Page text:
Beware of counterfeit smoke alarms

It seems that criminals will stop at nothing to get money. A recent incident out of Atlanta confirms this.

A husband and wife team (both having served prison time) have allegedly taken the time and trouble to make counterfeit smoke alarms, bearing a counterfeit seal of approval from Underwriters Laboratories (UL).

So far, we know of 18,500 of them that went to the Atlanta Fire Department for installation in the homes of their residents as part of a smoke alarm giveaway program in high risk neighborhoods that started in 2006.

According to UL spokespersons, they believe the smoke alarms are missing all of the parts that would make the alarms work properly. This sense of security that residents have with new smoke alarms may be false.

The nightmare this creates is going back over records to find where these alarms have been installed, contacting and informing the families of the situation, purchasing additional smoke alarms and taking down the bad ones and replacing them with good ones.

What fire department has the time and money for this headache?
At this early point in the investigation, we are not sure how many other counterfeit smoke alarms this team has sent out into the communities. Hopefully, that information is forthcoming.

If you have smoke alarms that you give out in your community, you will need to spend a few minutes checking them out first. This may save a lot of work later on if you have these smoke alarms in your department.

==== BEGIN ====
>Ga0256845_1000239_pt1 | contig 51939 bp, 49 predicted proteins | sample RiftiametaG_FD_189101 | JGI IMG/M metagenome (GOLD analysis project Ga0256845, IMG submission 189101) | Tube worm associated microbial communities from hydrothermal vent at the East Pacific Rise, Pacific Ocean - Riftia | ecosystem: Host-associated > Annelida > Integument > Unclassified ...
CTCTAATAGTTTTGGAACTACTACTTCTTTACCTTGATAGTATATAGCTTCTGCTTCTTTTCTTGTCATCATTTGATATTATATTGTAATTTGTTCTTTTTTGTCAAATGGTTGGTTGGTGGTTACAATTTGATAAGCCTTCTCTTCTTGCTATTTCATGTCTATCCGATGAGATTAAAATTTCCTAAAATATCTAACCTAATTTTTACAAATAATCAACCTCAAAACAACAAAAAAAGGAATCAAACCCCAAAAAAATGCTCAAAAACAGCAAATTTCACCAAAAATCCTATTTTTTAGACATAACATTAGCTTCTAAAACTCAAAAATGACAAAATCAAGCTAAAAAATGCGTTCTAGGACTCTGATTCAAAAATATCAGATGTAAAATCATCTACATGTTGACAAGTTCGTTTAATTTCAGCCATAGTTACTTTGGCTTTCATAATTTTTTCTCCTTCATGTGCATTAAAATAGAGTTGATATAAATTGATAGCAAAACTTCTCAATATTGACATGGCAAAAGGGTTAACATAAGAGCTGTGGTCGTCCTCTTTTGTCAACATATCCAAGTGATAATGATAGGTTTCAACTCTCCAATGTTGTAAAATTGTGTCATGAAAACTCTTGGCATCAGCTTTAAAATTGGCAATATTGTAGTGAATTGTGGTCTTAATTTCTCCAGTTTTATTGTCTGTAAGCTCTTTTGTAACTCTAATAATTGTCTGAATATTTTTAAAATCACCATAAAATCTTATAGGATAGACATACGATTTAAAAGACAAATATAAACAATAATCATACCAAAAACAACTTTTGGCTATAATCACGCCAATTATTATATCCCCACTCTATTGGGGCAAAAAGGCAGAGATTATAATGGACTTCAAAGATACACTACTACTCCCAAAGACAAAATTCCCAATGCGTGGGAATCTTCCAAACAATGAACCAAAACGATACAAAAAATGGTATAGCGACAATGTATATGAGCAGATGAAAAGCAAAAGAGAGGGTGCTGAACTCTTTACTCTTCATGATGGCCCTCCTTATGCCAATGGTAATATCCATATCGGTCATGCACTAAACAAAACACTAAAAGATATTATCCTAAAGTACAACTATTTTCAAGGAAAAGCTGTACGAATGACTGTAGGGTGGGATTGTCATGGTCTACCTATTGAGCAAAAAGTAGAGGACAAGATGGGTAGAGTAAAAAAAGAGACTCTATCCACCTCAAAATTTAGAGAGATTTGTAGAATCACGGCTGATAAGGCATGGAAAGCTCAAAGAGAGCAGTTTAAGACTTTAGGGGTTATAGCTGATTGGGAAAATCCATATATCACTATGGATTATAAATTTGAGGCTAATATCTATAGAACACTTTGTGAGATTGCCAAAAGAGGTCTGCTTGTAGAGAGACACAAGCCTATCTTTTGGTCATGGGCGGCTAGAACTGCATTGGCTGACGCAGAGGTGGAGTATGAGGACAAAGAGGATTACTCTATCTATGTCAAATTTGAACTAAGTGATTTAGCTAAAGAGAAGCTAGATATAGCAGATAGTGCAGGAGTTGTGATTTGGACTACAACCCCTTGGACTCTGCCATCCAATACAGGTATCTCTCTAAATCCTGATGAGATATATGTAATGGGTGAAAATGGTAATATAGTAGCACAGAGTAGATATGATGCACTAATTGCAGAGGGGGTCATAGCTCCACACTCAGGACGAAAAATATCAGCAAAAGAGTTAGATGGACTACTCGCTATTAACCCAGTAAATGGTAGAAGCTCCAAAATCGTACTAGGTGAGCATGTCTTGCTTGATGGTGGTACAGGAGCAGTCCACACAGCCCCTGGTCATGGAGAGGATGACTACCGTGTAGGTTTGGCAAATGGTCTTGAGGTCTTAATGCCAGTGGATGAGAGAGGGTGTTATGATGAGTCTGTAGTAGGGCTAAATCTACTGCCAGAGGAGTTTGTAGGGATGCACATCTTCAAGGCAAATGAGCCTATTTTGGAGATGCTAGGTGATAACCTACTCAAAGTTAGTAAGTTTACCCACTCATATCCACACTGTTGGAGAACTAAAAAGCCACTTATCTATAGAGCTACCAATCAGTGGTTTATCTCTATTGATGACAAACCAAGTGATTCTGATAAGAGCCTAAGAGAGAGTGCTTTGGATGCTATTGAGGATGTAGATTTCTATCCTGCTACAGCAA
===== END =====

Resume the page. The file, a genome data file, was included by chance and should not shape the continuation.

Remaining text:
The message to the community must still be testing smoke alarms monthly and battery replacement at least annually.

About the author

Tom Kiurski has been in the fire service since 1981. He is the Training Coordinator and Director of Fire Safety Education for Livonia, Mich., Fire & Rescue. He has served as a firefighter/paramedic, engineer and lieutenant prior to his appointment as the training coordinator. He has earned an Associates Degree in Fire Science from Henry Ford Community College in Dearborn, Mich., a Bachelors Degree in Fire and Safety Engineering Technology from the University of Cincinnati and a Masters Degree in Public Administration from Eastern Michigan University. Tom teaches fire service-related courses at local colleges and fire academies. He has presented at the Fire Department Instructors Conference (FDIC) in Indianapolis seven times, as well as numerous state and local conferences. He has written more than 300 articles on fire safety education and training that have appeared in various fire service publications. Contact Tom at

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